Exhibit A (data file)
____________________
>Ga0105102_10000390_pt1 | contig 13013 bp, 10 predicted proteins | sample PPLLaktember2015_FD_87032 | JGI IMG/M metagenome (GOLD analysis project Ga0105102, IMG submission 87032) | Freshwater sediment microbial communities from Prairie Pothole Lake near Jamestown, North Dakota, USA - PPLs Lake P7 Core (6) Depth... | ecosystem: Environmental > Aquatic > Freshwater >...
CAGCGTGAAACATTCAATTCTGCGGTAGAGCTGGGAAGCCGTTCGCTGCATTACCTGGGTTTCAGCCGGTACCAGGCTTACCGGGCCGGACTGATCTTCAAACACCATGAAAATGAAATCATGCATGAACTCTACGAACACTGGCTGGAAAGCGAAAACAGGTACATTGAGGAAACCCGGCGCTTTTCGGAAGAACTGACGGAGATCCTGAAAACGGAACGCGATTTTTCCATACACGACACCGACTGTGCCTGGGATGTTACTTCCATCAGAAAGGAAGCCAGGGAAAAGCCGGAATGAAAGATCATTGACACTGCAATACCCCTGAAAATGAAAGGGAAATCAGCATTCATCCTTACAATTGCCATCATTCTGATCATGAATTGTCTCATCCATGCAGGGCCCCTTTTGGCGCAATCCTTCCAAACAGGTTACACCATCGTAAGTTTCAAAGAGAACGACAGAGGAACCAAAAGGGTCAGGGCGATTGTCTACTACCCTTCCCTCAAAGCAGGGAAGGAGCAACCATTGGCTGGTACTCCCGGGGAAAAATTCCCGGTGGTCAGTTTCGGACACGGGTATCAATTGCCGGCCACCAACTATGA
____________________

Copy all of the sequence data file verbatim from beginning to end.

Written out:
>Ga0105102_10000390_pt1 | contig 13013 bp, 10 predicted proteins | sample PPLLaktember2015_FD_87032 | JGI IMG/M metagenome (GOLD analysis project Ga0105102, IMG submission 87032) | Freshwater sediment microbial communities from Prairie Pothole Lake near Jamestown, North Dakota, USA - PPLs Lake P7 Core (6) Depth... | ecosystem: Environmental > Aquatic > Freshwater >...
CAGCGTGAAACATTCAATTCTGCGGTAGAGCTGGGAAGCCGTTCGCTGCATTACCTGGGTTTCAGCCGGTACCAGGCTTACCGGGCCGGACTGATCTTCAAACACCATGAAAATGAAATCATGCATGAACTCTACGAACACTGGCTGGAAAGCGAAAACAGGTACATTGAGGAAACCCGGCGCTTTTCGGAAGAACTGACGGAGATCCTGAAAACGGAACGCGATTTTTCCATACACGACACCGACTGTGCCTGGGATGTTACTTCCATCAGAAAGGAAGCCAGGGAAAAGCCGGAATGAAAGATCATTGACACTGCAATACCCCTGAAAATGAAAGGGAAATCAGCATTCATCCTTACAATTGCCATCATTCTGATCATGAATTGTCTCATCCATGCAGGGCCCCTTTTGGCGCAATCCTTCCAAACAGGTTACACCATCGTAAGTTTCAAAGAGAACGACAGAGGAACCAAAAGGGTCAGGGCGATTGTCTACTACCCTTCCCTCAAAGCAGGGAAGGAGCAACCATTGGCTGGTACTCCCGGGGAAAAATTCCCGGTGGTCAGTTTCGGACACGGGTATCAATTGCCGGCCACCAACTATGA